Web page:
Marco Rubio doesn’t ‘own’ a coherent position on anything, other than cutting defense spending and a lot of other critical budget portions. (Admission: I’d cut defense spending, too, simply because [A] it’s out of control, and – among other things – [B] we really, truly need to get the fruit out of the business of trying to protect and ride heard on the whole world.)

While it’s truly sad that so many innocents are being killed in Syria through actions of a truly wicked person, we absolutely cannot, as has absolutely been demonstrated in recent months, kill either the Assad assaults on his own people or, as or more important, the ISIS rot that, unfortunately, is being viewed as somehow related to Syria’s ‘issues’.

ISIS, a close cousin of al qaeda, is a beast of our own making.  We, to mix metaphors, stirred up the bees’ nest in Iraq, did huge amounts of damage there (and very little good, at the cost of billions of dollars!), which resulted in the creation – or expansion – of one of the most extreme organizations with a supposed base in a faith, Islam, in this instance, that the world has ever seen.

Ted Cruz, whose close-to-unbelievable positions include opposing churches providing abortions (did any of them ever do that?), support of a ban on military gay marriage and, like Donald Trump, support for a ‘wall’ to deny immigrants from south of entry. Ironically, Trump is himself an immigrant, having been born in Canada!

On Monday (Nov. 23), Trump joined Carley Fiorina in declaring that, if elected, he would reauthorize water boarding, a form of torture eventually banned by George W. Bush, but not until the process had been much used/abused by people working for him.

And so on and on it goes – and will continue to go, with the ‘conversation’ undoubtedly sinking to ever-lower depths of depravity and sheer stupidity.

And the saddest fact of all is, it’s all but impossible to ignore the whole mess, because of the media’s repeated rehashing of the rubbish being spewn forth.

Enough, already – at least until sometime next summer.

Name a Pronoun for a Single Transgender Person (Hint: It’s the ‘Word of the Year’ for 2015)

No matter how their parents, schools and friends, early on, identified them sexually, people who view themselves as neither male nor female – transsexual, in other words – now semi-officially have a personal pronoun of their own: They – or ‘the singular they,’ as it was put by the Web of Language Distinguished Usage Panel, which unanimously declared, recently, that shall be the Word of the Year for 2015.

Hosted by noted linguist Dennis Baron, the Web of Language (his blog’s name) is widely recognized within the world of linguists as a leader on things linguistic – particularly, but far from exclusively, linguistic things in or concerning English. His panel includes . . . well, no one but himself, Baron admits in a ‘Truth in Advertising’ note at the end of the current issue of his blog.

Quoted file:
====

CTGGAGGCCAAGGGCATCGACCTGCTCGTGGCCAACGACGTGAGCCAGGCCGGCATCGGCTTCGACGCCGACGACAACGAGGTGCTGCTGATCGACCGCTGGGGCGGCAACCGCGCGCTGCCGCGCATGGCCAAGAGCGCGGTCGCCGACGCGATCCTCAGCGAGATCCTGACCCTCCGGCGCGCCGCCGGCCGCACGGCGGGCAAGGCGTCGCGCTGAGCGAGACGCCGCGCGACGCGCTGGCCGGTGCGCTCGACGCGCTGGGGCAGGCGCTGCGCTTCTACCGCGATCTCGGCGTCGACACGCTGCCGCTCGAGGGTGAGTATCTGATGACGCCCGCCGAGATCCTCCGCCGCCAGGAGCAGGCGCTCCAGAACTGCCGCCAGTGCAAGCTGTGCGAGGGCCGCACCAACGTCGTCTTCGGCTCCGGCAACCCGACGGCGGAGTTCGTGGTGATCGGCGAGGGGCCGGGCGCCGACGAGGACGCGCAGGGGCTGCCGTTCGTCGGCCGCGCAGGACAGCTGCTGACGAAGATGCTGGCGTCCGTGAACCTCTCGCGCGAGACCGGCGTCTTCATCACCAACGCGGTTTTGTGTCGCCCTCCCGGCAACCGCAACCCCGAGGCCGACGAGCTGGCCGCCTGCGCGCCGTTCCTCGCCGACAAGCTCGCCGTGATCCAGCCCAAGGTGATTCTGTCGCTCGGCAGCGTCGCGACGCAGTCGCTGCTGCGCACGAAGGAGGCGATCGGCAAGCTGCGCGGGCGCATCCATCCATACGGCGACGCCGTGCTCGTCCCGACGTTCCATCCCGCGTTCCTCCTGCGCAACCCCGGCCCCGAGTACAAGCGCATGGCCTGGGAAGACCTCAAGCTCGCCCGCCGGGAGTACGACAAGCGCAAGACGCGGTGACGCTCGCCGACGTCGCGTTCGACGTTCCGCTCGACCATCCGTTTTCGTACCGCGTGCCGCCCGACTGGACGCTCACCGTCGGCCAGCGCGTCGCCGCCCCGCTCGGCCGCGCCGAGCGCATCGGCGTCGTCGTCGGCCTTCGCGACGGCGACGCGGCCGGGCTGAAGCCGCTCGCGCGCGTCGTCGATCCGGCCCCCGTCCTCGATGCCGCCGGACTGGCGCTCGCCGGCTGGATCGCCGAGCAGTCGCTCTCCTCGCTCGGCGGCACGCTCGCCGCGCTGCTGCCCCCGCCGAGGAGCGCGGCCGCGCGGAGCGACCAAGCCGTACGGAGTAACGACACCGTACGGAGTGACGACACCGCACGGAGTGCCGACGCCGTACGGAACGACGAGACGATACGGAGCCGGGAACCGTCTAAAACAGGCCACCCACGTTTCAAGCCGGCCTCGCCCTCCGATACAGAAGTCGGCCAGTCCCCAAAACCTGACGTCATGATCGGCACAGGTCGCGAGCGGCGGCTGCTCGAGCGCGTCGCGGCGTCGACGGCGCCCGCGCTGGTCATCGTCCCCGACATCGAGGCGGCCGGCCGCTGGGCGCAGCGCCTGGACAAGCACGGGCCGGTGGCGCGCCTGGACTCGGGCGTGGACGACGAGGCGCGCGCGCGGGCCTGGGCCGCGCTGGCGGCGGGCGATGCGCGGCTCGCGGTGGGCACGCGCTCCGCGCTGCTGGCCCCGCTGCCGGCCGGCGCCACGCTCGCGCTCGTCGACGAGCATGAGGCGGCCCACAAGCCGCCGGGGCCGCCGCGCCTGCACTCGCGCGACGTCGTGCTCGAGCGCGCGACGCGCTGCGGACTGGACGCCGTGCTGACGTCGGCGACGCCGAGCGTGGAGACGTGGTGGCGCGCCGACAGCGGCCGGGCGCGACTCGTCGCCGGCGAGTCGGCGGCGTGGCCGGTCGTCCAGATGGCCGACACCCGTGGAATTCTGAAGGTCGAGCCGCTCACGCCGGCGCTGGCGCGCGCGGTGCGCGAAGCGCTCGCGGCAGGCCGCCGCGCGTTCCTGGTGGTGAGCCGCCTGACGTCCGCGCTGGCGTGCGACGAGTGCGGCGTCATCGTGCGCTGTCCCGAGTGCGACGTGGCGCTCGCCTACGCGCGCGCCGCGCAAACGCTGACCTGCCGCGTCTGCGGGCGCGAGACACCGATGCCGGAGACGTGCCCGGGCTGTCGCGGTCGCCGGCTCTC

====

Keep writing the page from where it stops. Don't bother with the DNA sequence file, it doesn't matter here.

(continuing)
But Baron himself, a professor of English and Linguistics at the University of Illinois – Urbana-Champaign, most assuredly is an expert in the field of linguistics (and, to a number of children, on when dinosaurs were extant and people were extinct: See his children’s book, ‘When People Roamed the Earth’.)

His growing list of books includes one published in 1986 (Yale Univ. Press) entitled ‘Grammar and Gender’, and his list of essays ranges over such topics as translations of the national anthem (‘Jose Say Can You See’) and other ‘official’ documents; how poorly equipped such entities as the CIA are to comprehend what terrorists and potential versions of same are saying (‘Help Wanted: Pashto’) and how wars so generously provide us with new words and phrases (‘Words and War’).

That list also includes, in a discourse on poorly purposed tomes on grammar, writing and misplaced commas, a retelling of the wonderful “Eats, Shoots and Leaves” joke – also the title  of a British best-seller, eleven or so years ago, that, Baron points out, is as often inaccurate as accurate and, by the way, misses the point of the joke: It and similar witticisms, he says, “are meant to be spoken; The ambiguity – the humor – is in the ear of the beholder.”

There’s nothing humorous, to a transgender person, in being referred to as ‘he’ or ‘she’ or the opposite. To such people, there is no ‘opposite,’ there’s actually a different — a ‘third’, or neutral —  gender.

This is not quite the same thing as when someone refers to themselves in the ‘royal we’ sense – as if they weren’t speaking about themselves as an individual but as something greater, numerically.

While politicians take much delight in talking about themselves, they seem to take even more delight in referring to themselves as plurals, perhaps, subconsciously, as if doing so will earn them the plurality that could sweep them into (or back into) office. (They shouldn’t count on it!)

That comment, regarding politicians, is, of course, a generalization, one most definitely proved to be so by a web site offering ‘36 Donald Trump Quotes that Prove He Can’t Be President’ – the first of which is, and I quote, “I have a great relationship with the blacks.” The list’s author – more than likely a politician or wannabe – responds, “Unless the Blacks are a family of white people, we’re not so sure.” (Emphasis mine!)

Trump consistently refers to himself in the first person (I or me), but what else would one expect from an individual is so totally self-absorbed, so totally impressed with his own wealth (specifics of which he doesn’t seem to actually, or accurately, know), his accomplishments (given that he built all he has on the back of a multi-million-dollar bankroll provided by his father), and his personal charm (such as it is — to most people, a total joke).